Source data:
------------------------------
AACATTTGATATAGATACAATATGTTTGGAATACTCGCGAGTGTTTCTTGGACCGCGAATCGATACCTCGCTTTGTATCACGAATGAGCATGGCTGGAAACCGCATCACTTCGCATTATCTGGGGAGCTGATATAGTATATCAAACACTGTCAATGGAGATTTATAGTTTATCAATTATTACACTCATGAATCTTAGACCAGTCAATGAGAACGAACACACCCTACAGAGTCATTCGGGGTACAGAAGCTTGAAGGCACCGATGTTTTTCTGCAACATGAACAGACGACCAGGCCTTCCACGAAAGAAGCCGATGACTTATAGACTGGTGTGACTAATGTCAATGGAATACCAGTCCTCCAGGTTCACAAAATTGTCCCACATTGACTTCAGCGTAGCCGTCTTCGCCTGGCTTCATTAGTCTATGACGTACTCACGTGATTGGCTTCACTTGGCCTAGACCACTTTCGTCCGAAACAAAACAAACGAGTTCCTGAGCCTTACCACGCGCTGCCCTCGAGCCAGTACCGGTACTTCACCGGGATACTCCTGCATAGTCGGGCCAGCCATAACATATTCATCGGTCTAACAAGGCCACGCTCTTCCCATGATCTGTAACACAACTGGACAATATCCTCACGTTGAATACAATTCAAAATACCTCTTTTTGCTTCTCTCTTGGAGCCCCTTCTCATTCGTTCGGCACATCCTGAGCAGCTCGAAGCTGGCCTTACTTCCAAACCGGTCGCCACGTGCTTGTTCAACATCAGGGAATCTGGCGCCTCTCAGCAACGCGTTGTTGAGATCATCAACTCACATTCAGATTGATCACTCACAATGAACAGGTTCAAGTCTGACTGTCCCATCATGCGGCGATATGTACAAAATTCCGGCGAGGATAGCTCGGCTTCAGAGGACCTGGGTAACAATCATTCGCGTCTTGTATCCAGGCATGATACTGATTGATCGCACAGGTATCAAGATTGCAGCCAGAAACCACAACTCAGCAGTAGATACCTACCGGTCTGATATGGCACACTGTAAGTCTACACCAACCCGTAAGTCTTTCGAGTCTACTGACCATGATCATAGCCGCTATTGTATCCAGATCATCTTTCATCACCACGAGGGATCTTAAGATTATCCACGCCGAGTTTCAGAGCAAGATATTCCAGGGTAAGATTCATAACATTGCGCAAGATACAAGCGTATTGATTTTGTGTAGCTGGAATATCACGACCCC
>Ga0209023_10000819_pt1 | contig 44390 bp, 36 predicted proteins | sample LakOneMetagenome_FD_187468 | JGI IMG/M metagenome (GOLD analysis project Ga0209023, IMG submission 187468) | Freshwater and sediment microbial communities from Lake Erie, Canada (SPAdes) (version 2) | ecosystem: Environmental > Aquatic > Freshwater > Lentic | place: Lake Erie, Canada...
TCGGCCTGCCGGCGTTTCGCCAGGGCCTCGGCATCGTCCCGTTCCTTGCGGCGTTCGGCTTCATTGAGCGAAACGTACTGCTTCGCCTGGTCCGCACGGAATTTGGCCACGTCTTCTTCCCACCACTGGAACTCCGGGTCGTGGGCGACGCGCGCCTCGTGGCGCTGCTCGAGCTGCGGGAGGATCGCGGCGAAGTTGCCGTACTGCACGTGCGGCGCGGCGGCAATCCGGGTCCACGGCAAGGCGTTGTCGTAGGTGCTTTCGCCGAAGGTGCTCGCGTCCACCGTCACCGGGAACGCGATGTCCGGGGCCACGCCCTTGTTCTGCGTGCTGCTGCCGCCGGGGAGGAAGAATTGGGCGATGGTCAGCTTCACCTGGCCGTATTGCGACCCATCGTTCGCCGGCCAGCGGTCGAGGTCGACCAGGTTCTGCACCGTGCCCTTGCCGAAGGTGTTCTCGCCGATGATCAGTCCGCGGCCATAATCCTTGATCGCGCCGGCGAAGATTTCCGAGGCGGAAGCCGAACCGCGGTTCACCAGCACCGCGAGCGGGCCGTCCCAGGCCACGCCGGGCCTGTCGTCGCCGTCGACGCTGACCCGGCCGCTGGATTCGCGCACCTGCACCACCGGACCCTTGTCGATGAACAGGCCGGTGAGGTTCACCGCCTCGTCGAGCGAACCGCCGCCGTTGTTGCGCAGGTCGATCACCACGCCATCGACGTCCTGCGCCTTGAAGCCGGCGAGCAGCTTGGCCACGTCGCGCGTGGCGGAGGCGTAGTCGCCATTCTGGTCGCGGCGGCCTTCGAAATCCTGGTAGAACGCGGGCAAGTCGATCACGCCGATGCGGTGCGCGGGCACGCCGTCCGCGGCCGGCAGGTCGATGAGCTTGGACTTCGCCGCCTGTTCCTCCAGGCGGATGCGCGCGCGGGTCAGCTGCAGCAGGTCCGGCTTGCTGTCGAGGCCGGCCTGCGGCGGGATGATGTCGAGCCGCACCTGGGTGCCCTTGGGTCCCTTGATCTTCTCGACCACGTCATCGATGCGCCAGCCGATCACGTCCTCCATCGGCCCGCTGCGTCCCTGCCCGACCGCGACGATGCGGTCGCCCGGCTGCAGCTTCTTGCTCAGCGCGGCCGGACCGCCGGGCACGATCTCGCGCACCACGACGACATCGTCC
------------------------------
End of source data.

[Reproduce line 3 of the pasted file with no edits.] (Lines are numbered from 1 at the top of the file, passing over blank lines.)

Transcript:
TCGGCCTGCCGGCGTTTCGCCAGGGCCTCGGCATCGTCCCGTTCCTTGCGGCGTTCGGCTTCATTGAGCGAAACGTACTGCTTCGCCTGGTCCGCACGGAATTTGGCCACGTCTTCTTCCCACCACTGGAACTCCGGGTCGTGGGCGACGCGCGCCTCGTGGCGCTGCTCGAGCTGCGGGAGGATCGCGGCGAAGTTGCCGTACTGCACGTGCGGCGCGGCGGCAATCCGGGTCCACGGCAAGGCGTTGTCGTAGGTGCTTTCGCCGAAGGTGCTCGCGTCCACCGTCACCGGGAACGCGATGTCCGGGGCCACGCCCTTGTTCTGCGTGCTGCTGCCGCCGGGGAGGAAGAATTGGGCGATGGTCAGCTTCACCTGGCCGTATTGCGACCCATCGTTCGCCGGCCAGCGGTCGAGGTCGACCAGGTTCTGCACCGTGCCCTTGCCGAAGGTGTTCTCGCCGATGATCAGTCCGCGGCCATAATCCTTGATCGCGCCGGCGAAGATTTCCGAGGCGGAAGCCGAACCGCGGTTCACCAGCACCGCGAGCGGGCCGTCCCAGGCCACGCCGGGCCTGTCGTCGCCGTCGACGCTGACCCGGCCGCTGGATTCGCGCACCTGCACCACCGGACCCTTGTCGATGAACAGGCCGGTGAGGTTCACCGCCTCGTCGAGCGAACCGCCGCCGTTGTTGCGCAGGTCGATCACCACGCCATCGACGTCCTGCGCCTTGAAGCCGGCGAGCAGCTTGGCCACGTCGCGCGTGGCGGAGGCGTAGTCGCCATTCTGGTCGCGGCGGCCTTCGAAATCCTGGTAGAACGCGGGCAAGTCGATCACGCCGATGCGGTGCGCGGGCACGCCGTCCGCGGCCGGCAGGTCGATGAGCTTGGACTTCGCCGCCTGTTCCTCCAGGCGGATGCGCGCGCGGGTCAGCTGCAGCAGGTCCGGCTTGCTGTCGAGGCCGGCCTGCGGCGGGATGATGTCGAGCCGCACCTGGGTGCCCTTGGGTCCCTTGATCTTCTCGACCACGTCATCGATGCGCCAGCCGATCACGTCCTCCATCGGCCCGCTGCGTCCCTGCCCGACCGCGACGATGCGGTCGCCCGGCTGCAGCTTCTTGCTCAGCGCGGCCGGACCGCCGGGCACGATCTCGCGCACCACGACGACATCGTCC